Something about making contracts, particularly business to business contracts, which is often forgotten by the parties is that, while the UK tradition is you have freedom of contract, your freedom is curtailed the moment the contract terms are agreed. If I can prove you agreed to sell a particular thing to me (say a piece of plant) for an agreed price at an agreed time, you no longer have freedom to sell it to anyone else- because I can sue you for breach of contract.
A common feature in written business contracts is a clause forbidding variation of the contract unless the variation is recorded in a particular way e.g. by a further written exchange signed by the parties. So what happens if the parties seem to vary what was agreed, but only by acting in a different way to what is recorded in their written contract? For example, informally, a licensor of serviced offices does not strictly insist on a set instalment of the licence fee being paid by the licensee at a fixed time (monthly, quarterly or whatever)? Arrears build up and the licensor seeks to enforce the strict terms of the licence. This is what happened in a case decided this month by the UK Supreme Court, where the licensee claimed the licence contract had been varied informally.
In essence, the licensee’s argument was the parties to the contract can always agree between themselves to do things differently (after all they are the same parties). The fact no written variation of the sort contemplated by the contract was signed did not matter. This argument was firmly rejected and the earlier decision of the Court of Appeal overturned (showing even very senior judges can get it wrong sometimes).
In short, the judicial reasoning is (a) such clauses prevent attempts to undermine written agreements by informal means, which may be open to abuse; (b) oral agreements can give rise to misunderstandings as to the nature of the variation, something which such clauses avoid; and (c) formality in recording variations makes it easier for businesses to regulate their own management team’s authority to agree variations with the other party. The Supreme Court considered these to be legitimate commercial reasons for agreeing, and expecting the courts to enforce, what are, after all, the parties’ own freely chosen rules on variation; it is not the role of the law of contract to obstruct the legitimate intentions of businesspeople.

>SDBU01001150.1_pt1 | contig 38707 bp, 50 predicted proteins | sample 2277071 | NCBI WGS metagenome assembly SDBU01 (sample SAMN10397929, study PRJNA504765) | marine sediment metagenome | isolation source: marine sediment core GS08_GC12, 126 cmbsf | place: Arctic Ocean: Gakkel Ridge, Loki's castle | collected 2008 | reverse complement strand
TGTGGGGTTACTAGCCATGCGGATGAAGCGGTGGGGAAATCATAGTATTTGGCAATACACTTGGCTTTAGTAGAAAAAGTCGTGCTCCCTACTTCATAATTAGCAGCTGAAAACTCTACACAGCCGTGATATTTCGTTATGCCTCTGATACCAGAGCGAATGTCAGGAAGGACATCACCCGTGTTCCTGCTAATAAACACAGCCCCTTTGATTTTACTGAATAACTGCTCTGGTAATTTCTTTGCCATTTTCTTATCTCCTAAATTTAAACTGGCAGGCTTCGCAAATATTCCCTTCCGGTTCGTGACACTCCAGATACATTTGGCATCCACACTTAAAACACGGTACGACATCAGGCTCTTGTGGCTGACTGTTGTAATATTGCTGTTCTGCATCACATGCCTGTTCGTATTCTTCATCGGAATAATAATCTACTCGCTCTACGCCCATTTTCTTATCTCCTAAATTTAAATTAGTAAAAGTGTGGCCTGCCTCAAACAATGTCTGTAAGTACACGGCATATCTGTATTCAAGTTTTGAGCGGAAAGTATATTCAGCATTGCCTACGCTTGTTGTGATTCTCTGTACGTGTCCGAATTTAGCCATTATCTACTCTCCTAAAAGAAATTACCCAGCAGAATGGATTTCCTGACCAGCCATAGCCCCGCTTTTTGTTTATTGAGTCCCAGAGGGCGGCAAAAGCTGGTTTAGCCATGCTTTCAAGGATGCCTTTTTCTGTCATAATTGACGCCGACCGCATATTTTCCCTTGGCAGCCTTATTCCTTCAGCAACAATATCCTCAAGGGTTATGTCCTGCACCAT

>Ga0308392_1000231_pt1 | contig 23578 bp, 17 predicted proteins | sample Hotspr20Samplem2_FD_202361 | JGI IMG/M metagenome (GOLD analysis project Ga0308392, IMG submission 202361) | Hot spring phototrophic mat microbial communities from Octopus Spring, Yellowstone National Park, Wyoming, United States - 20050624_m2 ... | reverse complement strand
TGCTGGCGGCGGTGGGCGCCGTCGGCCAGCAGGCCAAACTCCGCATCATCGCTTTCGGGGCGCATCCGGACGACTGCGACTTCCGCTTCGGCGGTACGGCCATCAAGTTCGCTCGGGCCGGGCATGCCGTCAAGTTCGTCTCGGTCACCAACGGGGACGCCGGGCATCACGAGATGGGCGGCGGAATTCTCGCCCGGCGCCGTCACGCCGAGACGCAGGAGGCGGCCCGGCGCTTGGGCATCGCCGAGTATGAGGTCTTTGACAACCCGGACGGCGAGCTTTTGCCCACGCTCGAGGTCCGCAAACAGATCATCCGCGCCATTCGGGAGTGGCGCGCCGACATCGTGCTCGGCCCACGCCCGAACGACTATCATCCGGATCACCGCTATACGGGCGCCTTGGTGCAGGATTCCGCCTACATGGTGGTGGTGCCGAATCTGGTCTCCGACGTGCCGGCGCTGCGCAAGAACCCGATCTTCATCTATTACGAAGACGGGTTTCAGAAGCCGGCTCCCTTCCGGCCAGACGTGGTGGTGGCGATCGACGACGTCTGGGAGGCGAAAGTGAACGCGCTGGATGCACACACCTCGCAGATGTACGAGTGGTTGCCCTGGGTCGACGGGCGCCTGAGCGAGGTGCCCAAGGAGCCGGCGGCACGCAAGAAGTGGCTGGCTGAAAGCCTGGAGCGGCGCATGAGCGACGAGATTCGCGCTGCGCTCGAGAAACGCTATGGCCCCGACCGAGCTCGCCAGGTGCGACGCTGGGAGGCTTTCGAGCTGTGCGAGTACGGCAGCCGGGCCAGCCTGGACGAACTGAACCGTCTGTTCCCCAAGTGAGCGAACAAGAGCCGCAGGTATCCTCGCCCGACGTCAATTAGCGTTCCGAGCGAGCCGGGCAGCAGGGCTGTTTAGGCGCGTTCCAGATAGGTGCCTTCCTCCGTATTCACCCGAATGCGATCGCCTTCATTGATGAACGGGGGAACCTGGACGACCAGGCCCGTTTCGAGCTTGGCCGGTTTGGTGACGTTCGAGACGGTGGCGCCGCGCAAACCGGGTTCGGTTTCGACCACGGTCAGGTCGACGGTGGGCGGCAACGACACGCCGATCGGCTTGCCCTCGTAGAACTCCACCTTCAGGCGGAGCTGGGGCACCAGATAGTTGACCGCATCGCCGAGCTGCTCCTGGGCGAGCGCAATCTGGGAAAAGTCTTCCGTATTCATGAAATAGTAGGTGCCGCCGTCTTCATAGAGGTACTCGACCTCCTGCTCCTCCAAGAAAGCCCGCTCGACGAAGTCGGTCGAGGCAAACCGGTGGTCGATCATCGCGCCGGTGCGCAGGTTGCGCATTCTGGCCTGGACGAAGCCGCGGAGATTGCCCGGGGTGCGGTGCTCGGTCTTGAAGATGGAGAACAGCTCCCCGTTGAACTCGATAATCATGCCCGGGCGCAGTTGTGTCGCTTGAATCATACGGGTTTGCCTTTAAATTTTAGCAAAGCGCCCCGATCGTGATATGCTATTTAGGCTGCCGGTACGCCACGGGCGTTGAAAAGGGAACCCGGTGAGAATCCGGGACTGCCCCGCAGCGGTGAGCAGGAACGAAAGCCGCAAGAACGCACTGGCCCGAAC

So be careful. If your contract has a procedure for regulating variations and you believe the other party has agreed some important change to your contract, do not wait for the dispute you think will never happen, get the variation documented and signed as required by your contract.
Even if there is no control on variation, remember the courts always start by looking at the written terms agreed by the parties. If those are clear, the courts will be reluctant to accept the parties have orally, or by their acts/omissions, varied the written contract. If you are facing such a set of circumstances, but it is now too late to get a written agreement documenting the variation, at the very least look for all the evidence you can produce to convince the court (1) the parties agreed to vary their contract and (2) as to what the detailed variation was.
Finally, if you fail to prove the parties varied the deal, you might at least have an argument that the other party is personally barred by their actions or omissions from enforcing the original contract against you (but that is very difficult to do and a subject for another day)
Stephen Cotton, Partner